Surface layer-preserving photodynamic therapy (SPPDT) in a subcutaneous mouse model of lung cancer

Masayoshi Kawakubo, Keisuke Eguchi, Tsunenori Arai, Koichi Kobayashi, Michael R. Hamblin

Research output: Contribution to journalArticle

2 Citations (Scopus)

Abstract

Background and Objectives Photodynamic therapy (PDT) may be a less invasive treatment for lung cancer. Our newly developed surface layer-preserving PDT (SPPDT) technique enables us to irradiate deep tumor while preserving the overlying tissue. The aim of this basic study was to verify that the SPPDT technique might be applied to lung cancer. Study Design/Materials and Methods PDT with talaporfin sodium was performed using a pulsed laser with different pulse dose rates (PDRs, 2.5-20.0 mJ/cm2/pulse) in a mouse model of subcutaneous tumor. To mimic the tracheal wall structure and a thoracic tumor in the tracheobronchus, we also made a mouse model in which a piece of swine cartilage was placed between the dermis and the tumor, and PDT was carried out 2 weeks after implantation. In both experiments, the tissue samples were collected 48 hours after PDT and evaluated microscopically. Results SPPDT using a high-PDR laser damaged the underlying tissue but left the superficial tissue intact in the mouse subcutaneous tumor model. In SPPDT, a higher PDR produced a thicker layer of intact superficial tissue than a lower PDR, while a lower PDR produced a deeper layer of damaged tissue than a higher PDR. SPPDT was also able to preserve the superficial tissue and to damage the tumor tissue beneath the cartilage implant. Conclusion SPPDT was able to damage tumor beneath the superficial normal tissue layer, which included tracheal cartilage in the mouse model. The thickness control of SPPDT was provided by controlling laser pulse intensity. SPPDT is a new technology, whose future potential is unknown. The initial clinical application of this technology could be endoscopic treatment (e.g., palliative therapy of thoracic malignancies via bronchoscopy).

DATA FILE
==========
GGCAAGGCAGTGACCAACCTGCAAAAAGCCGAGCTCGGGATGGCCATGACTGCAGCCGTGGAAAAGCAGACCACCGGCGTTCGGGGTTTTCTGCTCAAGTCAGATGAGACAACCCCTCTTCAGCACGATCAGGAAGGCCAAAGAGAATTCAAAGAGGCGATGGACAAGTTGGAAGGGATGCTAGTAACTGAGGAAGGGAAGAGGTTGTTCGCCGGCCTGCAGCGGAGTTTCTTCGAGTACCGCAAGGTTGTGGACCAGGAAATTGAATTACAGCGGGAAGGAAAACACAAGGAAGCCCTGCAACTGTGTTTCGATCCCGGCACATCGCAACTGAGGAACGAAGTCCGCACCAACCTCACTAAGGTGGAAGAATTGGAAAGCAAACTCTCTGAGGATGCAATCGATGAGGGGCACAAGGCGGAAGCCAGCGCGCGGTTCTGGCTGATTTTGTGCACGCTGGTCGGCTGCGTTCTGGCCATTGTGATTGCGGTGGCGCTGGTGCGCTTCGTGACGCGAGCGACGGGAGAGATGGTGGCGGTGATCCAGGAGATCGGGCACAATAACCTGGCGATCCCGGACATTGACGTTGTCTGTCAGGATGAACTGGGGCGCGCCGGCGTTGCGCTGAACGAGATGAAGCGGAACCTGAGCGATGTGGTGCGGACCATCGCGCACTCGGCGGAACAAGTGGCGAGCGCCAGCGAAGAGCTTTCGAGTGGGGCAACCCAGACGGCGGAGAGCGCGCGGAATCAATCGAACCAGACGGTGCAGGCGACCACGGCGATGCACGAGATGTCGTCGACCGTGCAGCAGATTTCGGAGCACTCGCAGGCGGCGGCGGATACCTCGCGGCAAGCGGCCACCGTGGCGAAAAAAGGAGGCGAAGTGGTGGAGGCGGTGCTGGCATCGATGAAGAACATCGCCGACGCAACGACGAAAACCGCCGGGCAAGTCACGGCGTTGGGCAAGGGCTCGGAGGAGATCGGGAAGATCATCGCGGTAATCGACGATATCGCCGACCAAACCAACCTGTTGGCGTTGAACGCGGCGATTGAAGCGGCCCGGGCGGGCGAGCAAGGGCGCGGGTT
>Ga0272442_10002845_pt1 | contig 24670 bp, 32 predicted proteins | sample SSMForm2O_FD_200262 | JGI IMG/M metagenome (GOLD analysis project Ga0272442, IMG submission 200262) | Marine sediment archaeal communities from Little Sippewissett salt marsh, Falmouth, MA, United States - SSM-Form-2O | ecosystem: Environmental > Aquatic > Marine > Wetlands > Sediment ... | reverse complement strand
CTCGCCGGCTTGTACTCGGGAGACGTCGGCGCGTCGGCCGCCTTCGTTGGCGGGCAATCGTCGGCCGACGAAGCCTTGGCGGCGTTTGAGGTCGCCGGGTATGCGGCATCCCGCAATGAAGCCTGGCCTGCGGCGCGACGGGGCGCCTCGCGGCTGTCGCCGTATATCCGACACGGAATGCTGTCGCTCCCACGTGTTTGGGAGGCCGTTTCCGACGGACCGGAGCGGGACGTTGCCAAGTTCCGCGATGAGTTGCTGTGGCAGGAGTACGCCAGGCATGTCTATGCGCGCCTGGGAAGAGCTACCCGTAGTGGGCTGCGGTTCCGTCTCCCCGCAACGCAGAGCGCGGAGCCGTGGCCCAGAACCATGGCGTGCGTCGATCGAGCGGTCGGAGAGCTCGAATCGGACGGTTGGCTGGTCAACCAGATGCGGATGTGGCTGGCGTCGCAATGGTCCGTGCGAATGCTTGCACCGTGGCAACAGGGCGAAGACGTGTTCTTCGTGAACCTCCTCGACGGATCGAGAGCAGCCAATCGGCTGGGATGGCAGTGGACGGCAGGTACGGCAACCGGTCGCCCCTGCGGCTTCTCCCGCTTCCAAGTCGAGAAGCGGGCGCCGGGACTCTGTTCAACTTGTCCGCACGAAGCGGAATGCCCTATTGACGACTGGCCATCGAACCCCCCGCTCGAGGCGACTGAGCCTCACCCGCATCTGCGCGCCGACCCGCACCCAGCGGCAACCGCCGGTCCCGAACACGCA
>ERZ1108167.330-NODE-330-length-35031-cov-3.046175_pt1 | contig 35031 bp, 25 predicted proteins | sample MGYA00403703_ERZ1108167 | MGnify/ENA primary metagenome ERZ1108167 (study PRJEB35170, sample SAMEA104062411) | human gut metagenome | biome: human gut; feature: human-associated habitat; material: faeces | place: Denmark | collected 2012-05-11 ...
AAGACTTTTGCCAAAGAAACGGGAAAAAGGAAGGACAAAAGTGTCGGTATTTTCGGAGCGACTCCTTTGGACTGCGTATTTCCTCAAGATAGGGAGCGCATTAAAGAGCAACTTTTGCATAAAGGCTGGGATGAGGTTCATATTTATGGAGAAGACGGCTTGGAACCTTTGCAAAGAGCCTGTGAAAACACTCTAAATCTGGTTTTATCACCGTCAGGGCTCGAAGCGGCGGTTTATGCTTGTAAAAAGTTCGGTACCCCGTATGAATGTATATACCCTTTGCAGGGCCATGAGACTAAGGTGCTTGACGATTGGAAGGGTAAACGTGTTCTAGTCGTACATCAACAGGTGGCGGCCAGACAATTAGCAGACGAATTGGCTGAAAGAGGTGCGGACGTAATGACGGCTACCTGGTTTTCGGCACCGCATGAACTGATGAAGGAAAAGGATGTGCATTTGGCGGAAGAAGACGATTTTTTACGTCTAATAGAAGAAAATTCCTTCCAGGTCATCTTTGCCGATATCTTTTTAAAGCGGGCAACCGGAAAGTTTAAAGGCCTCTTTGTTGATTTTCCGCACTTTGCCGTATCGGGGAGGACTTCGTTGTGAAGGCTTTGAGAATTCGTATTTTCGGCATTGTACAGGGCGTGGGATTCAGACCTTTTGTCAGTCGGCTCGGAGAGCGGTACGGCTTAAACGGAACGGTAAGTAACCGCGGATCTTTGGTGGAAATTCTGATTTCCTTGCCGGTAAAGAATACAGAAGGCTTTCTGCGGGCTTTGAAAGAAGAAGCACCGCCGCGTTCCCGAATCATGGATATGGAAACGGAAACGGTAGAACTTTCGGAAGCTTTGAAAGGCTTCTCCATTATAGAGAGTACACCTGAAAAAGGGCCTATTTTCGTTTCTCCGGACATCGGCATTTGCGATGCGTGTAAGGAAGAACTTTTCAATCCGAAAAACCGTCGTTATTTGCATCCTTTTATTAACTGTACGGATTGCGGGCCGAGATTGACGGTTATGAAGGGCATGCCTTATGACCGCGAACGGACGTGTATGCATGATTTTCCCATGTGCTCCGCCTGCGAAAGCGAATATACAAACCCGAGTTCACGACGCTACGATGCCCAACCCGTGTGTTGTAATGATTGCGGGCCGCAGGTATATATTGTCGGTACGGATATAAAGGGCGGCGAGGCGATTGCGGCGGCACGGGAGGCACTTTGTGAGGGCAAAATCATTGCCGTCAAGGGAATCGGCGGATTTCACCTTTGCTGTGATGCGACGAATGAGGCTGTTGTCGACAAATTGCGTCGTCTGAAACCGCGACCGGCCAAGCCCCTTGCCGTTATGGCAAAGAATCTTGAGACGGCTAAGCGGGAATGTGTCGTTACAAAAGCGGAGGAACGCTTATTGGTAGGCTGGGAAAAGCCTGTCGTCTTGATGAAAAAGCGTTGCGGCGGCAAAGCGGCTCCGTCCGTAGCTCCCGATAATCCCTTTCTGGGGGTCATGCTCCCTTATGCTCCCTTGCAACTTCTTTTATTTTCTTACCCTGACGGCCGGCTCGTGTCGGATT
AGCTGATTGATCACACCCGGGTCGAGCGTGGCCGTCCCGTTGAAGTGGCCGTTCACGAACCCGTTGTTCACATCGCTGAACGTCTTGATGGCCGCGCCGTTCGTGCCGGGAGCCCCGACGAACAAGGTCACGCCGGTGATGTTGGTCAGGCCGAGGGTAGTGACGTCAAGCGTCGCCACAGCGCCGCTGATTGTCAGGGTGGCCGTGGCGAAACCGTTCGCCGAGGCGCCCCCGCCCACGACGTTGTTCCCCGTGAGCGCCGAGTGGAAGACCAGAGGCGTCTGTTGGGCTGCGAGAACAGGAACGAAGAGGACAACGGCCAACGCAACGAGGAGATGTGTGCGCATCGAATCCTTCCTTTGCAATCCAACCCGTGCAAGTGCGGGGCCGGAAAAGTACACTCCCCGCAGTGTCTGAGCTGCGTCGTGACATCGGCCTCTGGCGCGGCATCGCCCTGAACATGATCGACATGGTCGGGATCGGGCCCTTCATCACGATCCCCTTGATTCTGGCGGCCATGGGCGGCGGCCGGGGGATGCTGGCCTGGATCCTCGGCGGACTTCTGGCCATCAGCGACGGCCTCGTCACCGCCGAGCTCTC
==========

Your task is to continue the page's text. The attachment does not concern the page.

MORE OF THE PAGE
Original languageEnglish
Pages (from-to)500-507
Number of pages8
JournalLasers in Surgery and Medicine
Volume44
Issue number6
DOIs
Publication statusPublished - 2012 Aug

Fingerprint

Photochemotherapy
Lung Neoplasms
Neoplasms
Cartilage
Lasers
Thorax
Technology
Bronchoscopy
Dermis
Palliative Care
Swine
Heart Rate

Keywords

  • Lewis lung carcinoma
  • lung cancer
  • mediastinal lymph node
  • photodynamic therapy
  • pig tracheal cartilage
  • pulsed laser
  • surface layer preservation
  • taloporfin sodium
  • trachbronchial cancer

ASJC Scopus subject areas

  • Surgery
  • Dermatology

Cite this

Surface layer-preserving photodynamic therapy (SPPDT) in a subcutaneous mouse model of lung cancer. / Kawakubo, Masayoshi; Eguchi, Keisuke; Arai, Tsunenori; Kobayashi, Koichi; Hamblin, Michael R.

In: Lasers in Surgery and Medicine, Vol. 44, No. 6, 08.2012, p. 500-507.